Racism As A Crime

Racism is one of the oldest and most reprehensible forms of crime, which manifests itself in discrimination against people based on their racial or national origin. It is expressed through statements, actions, or policies that divide people. Racism creates prejudices and demonizes others, leading to a lack of access to equal rights, economic benefits, justice, employment, and other social opportunities. Despite the progressiveness of modern society, many people still become victims of racism. It pervades all areas of life and harms people of different races.

Racism can manifest itself both at the state level and at the level of interpersonal relations. For example, the manifestations of racism can threaten the health and lives of people of color (Bohonos and Sisco 90). Moreover, I recently came across an article that pointed out that doctors often ignore pregnant women of color, and their health complaints are not taken seriously. I was deeply dismayed by the information I read, as such an attitude is unprofessional and inhumane. It made me think about the necessary changes that society needs. The article confirms that it is necessary to change, first of all, everyone’s worldview. The eradication of prejudices is the basis of building a conscious society.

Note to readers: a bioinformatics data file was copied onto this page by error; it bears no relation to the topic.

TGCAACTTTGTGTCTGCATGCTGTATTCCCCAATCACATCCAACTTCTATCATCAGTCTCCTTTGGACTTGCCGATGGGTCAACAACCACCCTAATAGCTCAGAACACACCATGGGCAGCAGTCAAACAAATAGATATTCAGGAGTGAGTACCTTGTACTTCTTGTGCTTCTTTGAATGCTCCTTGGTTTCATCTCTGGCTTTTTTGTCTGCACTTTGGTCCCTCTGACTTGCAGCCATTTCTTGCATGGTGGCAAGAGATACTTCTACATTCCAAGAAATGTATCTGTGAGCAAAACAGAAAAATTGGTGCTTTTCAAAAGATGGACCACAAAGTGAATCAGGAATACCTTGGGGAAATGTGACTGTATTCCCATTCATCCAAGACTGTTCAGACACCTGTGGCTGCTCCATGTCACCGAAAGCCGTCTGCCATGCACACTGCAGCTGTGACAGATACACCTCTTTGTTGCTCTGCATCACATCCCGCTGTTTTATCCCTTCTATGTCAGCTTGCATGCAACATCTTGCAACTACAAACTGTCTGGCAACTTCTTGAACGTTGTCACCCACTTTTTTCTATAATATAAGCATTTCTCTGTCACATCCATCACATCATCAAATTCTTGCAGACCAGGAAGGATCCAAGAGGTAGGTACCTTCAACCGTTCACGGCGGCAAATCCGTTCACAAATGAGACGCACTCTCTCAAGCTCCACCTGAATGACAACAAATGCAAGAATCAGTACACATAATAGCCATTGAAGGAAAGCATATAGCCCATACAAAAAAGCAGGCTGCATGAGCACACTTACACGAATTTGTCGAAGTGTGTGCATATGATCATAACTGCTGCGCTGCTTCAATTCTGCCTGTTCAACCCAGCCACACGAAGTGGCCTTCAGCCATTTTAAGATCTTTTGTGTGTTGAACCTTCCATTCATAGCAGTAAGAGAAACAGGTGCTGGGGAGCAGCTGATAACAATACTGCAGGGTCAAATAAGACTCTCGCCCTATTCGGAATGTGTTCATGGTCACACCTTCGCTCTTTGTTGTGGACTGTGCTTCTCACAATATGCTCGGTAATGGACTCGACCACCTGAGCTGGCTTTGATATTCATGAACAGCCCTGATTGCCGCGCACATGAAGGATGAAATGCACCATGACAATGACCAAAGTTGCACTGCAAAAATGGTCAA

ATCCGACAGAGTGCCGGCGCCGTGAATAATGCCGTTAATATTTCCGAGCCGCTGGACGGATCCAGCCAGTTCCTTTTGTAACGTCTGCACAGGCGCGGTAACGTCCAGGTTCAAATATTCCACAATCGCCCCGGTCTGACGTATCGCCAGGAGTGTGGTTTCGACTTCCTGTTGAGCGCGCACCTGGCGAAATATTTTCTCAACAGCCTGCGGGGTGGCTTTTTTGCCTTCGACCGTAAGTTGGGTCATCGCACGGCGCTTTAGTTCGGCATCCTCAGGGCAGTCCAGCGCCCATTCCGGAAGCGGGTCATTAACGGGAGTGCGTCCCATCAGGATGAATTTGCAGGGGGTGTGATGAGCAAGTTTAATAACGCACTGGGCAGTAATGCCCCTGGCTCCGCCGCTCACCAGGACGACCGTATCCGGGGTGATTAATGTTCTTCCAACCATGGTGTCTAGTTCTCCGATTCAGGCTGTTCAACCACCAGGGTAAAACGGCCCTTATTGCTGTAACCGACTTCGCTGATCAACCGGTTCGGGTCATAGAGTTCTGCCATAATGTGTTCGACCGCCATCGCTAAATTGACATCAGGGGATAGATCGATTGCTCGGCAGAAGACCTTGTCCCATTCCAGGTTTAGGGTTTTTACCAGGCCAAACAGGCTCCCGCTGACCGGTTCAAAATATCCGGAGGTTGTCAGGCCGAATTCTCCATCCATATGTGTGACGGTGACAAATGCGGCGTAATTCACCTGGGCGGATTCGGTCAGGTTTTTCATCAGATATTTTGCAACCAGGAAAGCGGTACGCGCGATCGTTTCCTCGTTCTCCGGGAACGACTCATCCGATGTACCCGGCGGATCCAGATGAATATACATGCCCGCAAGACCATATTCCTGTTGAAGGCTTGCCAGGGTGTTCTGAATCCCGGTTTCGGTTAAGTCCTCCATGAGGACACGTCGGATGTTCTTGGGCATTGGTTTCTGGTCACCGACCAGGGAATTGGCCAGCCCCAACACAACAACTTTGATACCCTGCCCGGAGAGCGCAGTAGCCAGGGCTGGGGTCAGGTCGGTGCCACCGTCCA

In conclusion, racism is a crime that impedes achieving justice and rights for everyone, leading to inequality and mistreatment. In order to prevent such crimes, all countries must take action to prevent racism and promote equality and justice for all. Necessary measures should be taken starting from the population’s worldview level. Thus, paying particular attention to enlightening and acquainting people with the basic principles of humanity and equality in a civilized society is essential.

Works Cited

Bohonos, Jeremy W., and Stephanie Sisco. “Advocating for Social Justice, Equity, and Inclusion in the Workplace: An agenda for Anti‐Racist Learning Organizations.” New Directions for Adult and Continuing Education, vol. 2021, no. 170, 2021, pp. 89-98.